Remembering The Tiger Of Jelutong

By Louisa Devadason|02-12-2016 | 1 Min Read

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Even when wheelchair-bound, the late Karpal Singh stood up for society’s marginalised and oppressed

In April 2014, many mourned the loss of Karpal Singh, a veteran Malaysian opposition lawmaker and lawyer, ardent defender of human rights activists and opponent of the death penalty.

Killed in a motor accident on his way to a court case in Penang, Karpal had been working tirelessly to the last day of his life.

While his sudden passing came as a shock, Karpal’s attitude throughout his life was remarkably consistent.

If you slow down, you die. In this life, you have to fight,

Karpal said after retaining his Bukit Gelugor parliamentary seat with an increased majority in the 2013 general elections.

Dubbed “the Tiger of Jelutong” for his fierce rhetoric and fiery temperament in court and in parliament, Karpal cited Mahatma Gandhi, John F. Kennedy and David Saul Marshall as major influences on his beliefs. He was also a consistent champion of society’s underdogs.

Following the ethnic riots of May 13, 1969, Karpal was convinced that Malaysia needed to focus on a multiracial path of political progress for the greater good of the nation. He continued to fight for his beliefs even after this cost him a year of detention without trial in the late 1980s.

In 2005, Karpal’s life changed when he was involved in a motor vehicle accident that left him permanently wheelchair-bound and affected by neuro-motor difficulties in his right arm.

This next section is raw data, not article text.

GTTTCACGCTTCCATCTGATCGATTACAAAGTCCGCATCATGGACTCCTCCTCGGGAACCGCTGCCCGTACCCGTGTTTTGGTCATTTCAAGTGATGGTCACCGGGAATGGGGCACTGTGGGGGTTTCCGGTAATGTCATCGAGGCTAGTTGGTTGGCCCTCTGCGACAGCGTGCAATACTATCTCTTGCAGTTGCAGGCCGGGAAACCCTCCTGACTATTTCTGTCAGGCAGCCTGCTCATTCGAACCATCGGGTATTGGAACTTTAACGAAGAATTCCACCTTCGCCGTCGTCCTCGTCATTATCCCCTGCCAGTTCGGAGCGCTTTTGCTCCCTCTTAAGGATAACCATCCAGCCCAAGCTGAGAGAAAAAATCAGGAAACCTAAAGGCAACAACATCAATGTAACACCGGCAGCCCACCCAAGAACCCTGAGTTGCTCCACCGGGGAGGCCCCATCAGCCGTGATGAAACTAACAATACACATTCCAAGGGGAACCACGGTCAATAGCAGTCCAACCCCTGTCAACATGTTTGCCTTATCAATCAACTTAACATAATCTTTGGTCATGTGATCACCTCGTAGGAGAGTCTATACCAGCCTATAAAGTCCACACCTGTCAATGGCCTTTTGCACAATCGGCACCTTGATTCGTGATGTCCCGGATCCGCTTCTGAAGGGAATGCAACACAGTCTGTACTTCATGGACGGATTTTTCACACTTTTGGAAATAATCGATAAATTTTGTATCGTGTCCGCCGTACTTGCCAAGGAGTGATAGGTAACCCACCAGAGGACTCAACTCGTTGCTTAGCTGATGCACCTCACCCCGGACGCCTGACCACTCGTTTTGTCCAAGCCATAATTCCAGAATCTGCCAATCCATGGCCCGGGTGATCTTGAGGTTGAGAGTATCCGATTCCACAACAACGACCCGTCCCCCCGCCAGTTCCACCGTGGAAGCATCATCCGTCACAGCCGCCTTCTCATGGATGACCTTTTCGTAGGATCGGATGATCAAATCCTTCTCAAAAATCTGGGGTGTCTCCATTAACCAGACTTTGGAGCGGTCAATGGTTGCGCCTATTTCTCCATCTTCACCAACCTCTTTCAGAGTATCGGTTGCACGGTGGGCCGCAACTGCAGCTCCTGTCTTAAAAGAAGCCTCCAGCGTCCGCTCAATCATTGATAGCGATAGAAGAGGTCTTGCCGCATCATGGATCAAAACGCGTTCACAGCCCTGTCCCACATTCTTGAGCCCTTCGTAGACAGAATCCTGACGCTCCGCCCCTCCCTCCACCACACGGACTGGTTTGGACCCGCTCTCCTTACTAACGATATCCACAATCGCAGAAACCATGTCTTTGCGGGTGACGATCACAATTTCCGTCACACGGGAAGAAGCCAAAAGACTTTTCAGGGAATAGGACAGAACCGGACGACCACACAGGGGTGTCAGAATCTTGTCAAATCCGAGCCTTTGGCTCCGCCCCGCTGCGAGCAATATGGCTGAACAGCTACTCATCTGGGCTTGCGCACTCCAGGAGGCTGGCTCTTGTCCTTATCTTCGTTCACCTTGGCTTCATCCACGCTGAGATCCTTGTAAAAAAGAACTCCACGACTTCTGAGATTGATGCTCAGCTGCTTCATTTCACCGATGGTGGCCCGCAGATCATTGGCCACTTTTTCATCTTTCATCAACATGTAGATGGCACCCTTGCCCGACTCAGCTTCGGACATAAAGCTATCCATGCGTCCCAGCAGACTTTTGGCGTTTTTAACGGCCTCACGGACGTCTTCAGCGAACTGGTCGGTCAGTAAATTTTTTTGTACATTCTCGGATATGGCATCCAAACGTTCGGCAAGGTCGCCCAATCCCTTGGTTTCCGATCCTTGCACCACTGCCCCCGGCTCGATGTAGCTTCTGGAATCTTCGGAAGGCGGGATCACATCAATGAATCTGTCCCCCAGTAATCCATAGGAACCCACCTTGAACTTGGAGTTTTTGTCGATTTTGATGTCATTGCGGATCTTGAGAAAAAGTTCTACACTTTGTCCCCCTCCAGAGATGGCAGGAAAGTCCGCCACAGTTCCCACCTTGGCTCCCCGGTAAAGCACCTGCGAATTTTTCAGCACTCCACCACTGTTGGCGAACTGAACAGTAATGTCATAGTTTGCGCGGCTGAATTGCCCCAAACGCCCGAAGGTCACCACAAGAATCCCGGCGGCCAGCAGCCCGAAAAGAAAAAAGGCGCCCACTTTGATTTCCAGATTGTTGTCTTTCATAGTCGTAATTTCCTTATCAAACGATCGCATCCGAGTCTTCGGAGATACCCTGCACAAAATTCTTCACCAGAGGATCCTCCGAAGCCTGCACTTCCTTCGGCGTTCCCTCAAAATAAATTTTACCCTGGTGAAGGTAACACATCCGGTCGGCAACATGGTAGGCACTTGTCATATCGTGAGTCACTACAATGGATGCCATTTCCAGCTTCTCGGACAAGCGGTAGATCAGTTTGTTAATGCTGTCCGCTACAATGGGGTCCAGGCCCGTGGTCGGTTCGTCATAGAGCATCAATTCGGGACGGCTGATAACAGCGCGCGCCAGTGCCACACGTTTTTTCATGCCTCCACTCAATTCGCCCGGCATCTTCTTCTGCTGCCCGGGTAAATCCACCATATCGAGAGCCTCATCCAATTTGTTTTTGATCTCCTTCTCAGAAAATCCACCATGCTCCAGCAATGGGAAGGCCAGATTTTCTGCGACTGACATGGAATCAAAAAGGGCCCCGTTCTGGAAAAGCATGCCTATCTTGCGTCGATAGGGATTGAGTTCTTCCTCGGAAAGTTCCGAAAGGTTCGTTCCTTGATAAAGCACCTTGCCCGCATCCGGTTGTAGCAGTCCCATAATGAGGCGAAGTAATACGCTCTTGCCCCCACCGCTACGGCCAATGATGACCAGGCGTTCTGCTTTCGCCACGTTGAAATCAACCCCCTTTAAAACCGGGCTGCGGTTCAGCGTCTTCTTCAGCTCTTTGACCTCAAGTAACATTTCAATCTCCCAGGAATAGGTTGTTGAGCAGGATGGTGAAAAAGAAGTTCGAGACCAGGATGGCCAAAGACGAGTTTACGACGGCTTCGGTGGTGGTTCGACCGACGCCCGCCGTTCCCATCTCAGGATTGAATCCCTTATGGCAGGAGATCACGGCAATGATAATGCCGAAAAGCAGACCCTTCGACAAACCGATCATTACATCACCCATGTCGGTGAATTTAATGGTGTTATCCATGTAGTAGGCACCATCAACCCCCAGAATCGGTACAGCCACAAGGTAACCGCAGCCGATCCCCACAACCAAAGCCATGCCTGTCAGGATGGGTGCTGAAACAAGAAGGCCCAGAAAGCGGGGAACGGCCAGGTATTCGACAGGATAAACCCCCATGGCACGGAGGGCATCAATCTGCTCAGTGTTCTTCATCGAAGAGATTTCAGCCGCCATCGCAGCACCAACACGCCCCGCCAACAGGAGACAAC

Karpal did not let his loss of movement paralyse his life. He continued to press on for his constituency and his clients despite his significantly reduced mobility. In fact, his disability made him acutely aware of and quick to speak up for others with similar challenges.

In a 2006 comment on the lack of disabled-friendly infrastructure and legislation in Malaysia, Karpal said, “Once you are in this situation, you realise how little the disabled have in this country.

Governments in many countries make lots of allowances to include them in society. We haven’t reached that stage. I will do what I can to make sure the disabled are given all opportunities in line with other countries.”

Louisa is a freelance writer with Leaderonomics and a psychology major. She is passionate about human rights, raising awareness about stigmatised issues and personal development. What do you think of this article? Share your thoughts with her at louisa.allycyn@leaderonomics.com

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Louisa was formerly an editorial associate and freelance writer with Leaderonomics. An extrovert who loves the outdoors; she thinks change is exciting and should be embraced.
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